Energy from the sun

Green plants as primary food producers

What do the photovoltaic array and the tomato plant, shown in the images below, have in common?

Photovoltaic arrayTomato plant

ANSWER: They both convert sunlight, (radiant energy), into forms useful to humans. The photovoltaic array absorbs solar energy and stores it as chemical potential energy in batteries. The leaves of the tomato plant absorb solar energy which is (mainly) stored as chemical potential energy in compounds called carbohydrates.

Photovoltaic energy pathPhotovoltaic cells are well known for their ability to convert solar energy (1) into electrical energy.

Because sunlight is usually not available for 24 hours every day, electrical energy (2) needs to be stored to accommodate those times when there is no sunshine. Groups of voltaic cells, called batteries, are used to store the electrical energy in a chemical form (in molecular bonds).

When a light bulb is attached to the cells, the cells convert chemical energy back into electrical energy (3), and the electrical energy creates heat in the light bulb filament.

The hot light bulb filament radiates light energy (4).

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It is important to note that at each step in the energy transformation (along the energy path), only a little of the energy is actually transferred; most of the energy is lost at each step as heat.

Plant energy pathPlants also convert sunlight into other forms of energy. In this case plants convert light energy (1) into chemical energy, (in molecular bonds), through a process known as photosynthesis. Most of this energy is stored in compounds called carbohydrates.

The plants convert a tiny amount of the light they receive into food energy.

When animals eat green plants (2) they consume and absorb some of this energy, which stored as chemical energy in compounds known as fats and protein.

Milk from cows is a good source of solar energy (3), (also an excellent source of essential vitamins and minerals). When we drink milk our bodies convert the energy stored in the milk into energy for running, playing and important metabolic activities (4). We have become "solar powered"!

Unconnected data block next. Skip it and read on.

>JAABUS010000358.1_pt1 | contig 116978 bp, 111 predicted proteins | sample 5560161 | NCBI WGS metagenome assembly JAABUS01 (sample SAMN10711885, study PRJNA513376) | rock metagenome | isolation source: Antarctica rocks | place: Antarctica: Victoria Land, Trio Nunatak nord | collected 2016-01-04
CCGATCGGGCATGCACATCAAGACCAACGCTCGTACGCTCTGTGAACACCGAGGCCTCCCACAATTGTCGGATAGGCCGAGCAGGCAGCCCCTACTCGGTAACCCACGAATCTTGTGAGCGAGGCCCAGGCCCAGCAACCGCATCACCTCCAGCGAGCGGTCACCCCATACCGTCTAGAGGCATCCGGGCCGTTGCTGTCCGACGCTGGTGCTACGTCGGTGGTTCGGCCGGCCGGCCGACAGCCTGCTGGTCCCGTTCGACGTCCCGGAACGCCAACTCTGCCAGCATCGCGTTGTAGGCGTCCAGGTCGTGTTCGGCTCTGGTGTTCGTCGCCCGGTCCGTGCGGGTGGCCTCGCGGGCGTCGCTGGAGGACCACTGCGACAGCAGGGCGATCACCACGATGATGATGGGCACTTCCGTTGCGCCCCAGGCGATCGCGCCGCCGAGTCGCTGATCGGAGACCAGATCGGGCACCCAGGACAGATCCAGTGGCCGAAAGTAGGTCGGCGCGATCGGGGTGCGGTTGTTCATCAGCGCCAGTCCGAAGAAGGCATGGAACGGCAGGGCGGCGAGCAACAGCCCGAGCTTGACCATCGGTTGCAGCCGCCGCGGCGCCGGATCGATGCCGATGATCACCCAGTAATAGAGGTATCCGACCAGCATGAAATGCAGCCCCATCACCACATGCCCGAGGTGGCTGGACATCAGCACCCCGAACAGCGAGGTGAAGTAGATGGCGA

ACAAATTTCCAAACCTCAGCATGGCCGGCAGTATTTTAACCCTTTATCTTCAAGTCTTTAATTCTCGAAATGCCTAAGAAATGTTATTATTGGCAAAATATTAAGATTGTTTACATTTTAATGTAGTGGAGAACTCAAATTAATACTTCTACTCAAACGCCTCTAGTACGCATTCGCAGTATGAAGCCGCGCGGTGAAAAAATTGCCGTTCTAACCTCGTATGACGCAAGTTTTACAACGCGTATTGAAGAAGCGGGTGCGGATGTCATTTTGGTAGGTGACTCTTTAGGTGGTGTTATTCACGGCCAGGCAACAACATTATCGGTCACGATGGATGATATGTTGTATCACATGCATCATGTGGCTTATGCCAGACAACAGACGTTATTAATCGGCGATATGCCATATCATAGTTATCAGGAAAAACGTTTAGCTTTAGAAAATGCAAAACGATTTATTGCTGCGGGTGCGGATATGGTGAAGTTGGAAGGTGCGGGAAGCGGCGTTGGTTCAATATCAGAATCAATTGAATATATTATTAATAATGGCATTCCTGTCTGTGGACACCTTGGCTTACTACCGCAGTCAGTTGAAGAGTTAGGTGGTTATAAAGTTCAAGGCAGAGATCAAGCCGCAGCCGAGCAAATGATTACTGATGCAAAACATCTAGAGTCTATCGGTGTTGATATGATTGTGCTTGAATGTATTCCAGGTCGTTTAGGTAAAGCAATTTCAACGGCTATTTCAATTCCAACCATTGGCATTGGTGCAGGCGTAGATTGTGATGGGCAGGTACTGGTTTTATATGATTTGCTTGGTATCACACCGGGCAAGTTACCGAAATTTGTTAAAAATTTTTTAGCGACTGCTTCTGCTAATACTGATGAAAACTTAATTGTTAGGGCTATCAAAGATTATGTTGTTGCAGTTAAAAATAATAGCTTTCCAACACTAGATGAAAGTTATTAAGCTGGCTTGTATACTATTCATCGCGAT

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Student activities

The energy trail

    Energy trail
  1. Each student writes the name of one food product on a small piece of paper.
  2. Fold each paper, place them in a container.
  3. Each student draws one paper out of the box.
  4. Arrange the students in groups of three.
  5. Give each group a copy of the template page.
  6. Each group will discuss and decide on the path that the energy from the Sun has taken to finally reside in the food product selected from the box. Not all steps in the template need to be filled but no transformation steps should be skipped.
  7. Award one point for each energy transformation step correctly shown. Deduct one point for each incorrect step. The team with the most total points wins.

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Students will sometimes choose a duplicate food to write down. For example, milk is popular and it may be selected twice by a group. Have on hand a box of extra food sheets from which they can draw another choice.

Many foods have multiple ingredients. Students should choose the main ingredient.

Some foods have very short energy paths, such as vegetables, whereas others, such as meat are somewhat longer. Students will discover this fact since it is "worth more points". This is a good introduction to the energy-pyramid in the food chain.

Sunlight to Food (How do plants do this?)

All green plants contain chlorophyll which absorbs sunlight. The chlorophyll is in small bodies called chloroplasts. The solar energy absorbed by the chlorophyll is used by the plant to activate a process called photosynthesis.

Photosynthesis is a process whereby the plant uses water and carbon dioxide to create compounds called carbohydrates.


Fruit bearing plants such as the tomato store carbohydrates in the fleshy part of the fruit as well as in all other parts of the plant.

Lights out

  1. Divide the class into small groups.
  2. Provide each group with a potted green plant, a sheet of aluminum foil, scissors and several paperclips.
  3. Students cut pieces of aluminum foil large enough to cover several leaves on their plant.
  4. Students attach the pieces of foil to leaves on their plant using the paperclips.
  5. Sudents label their plants and place them in classroom windows where they will receive plenty of light.
  6. After a week, students remove the pieces of aluminum foil and compare the appearance of the two groups of leaves.
  7. Propose an explanation for the changes they have observed.
  8. Discuss the significance of the presence or absence of green pigmentation in the plant leaves.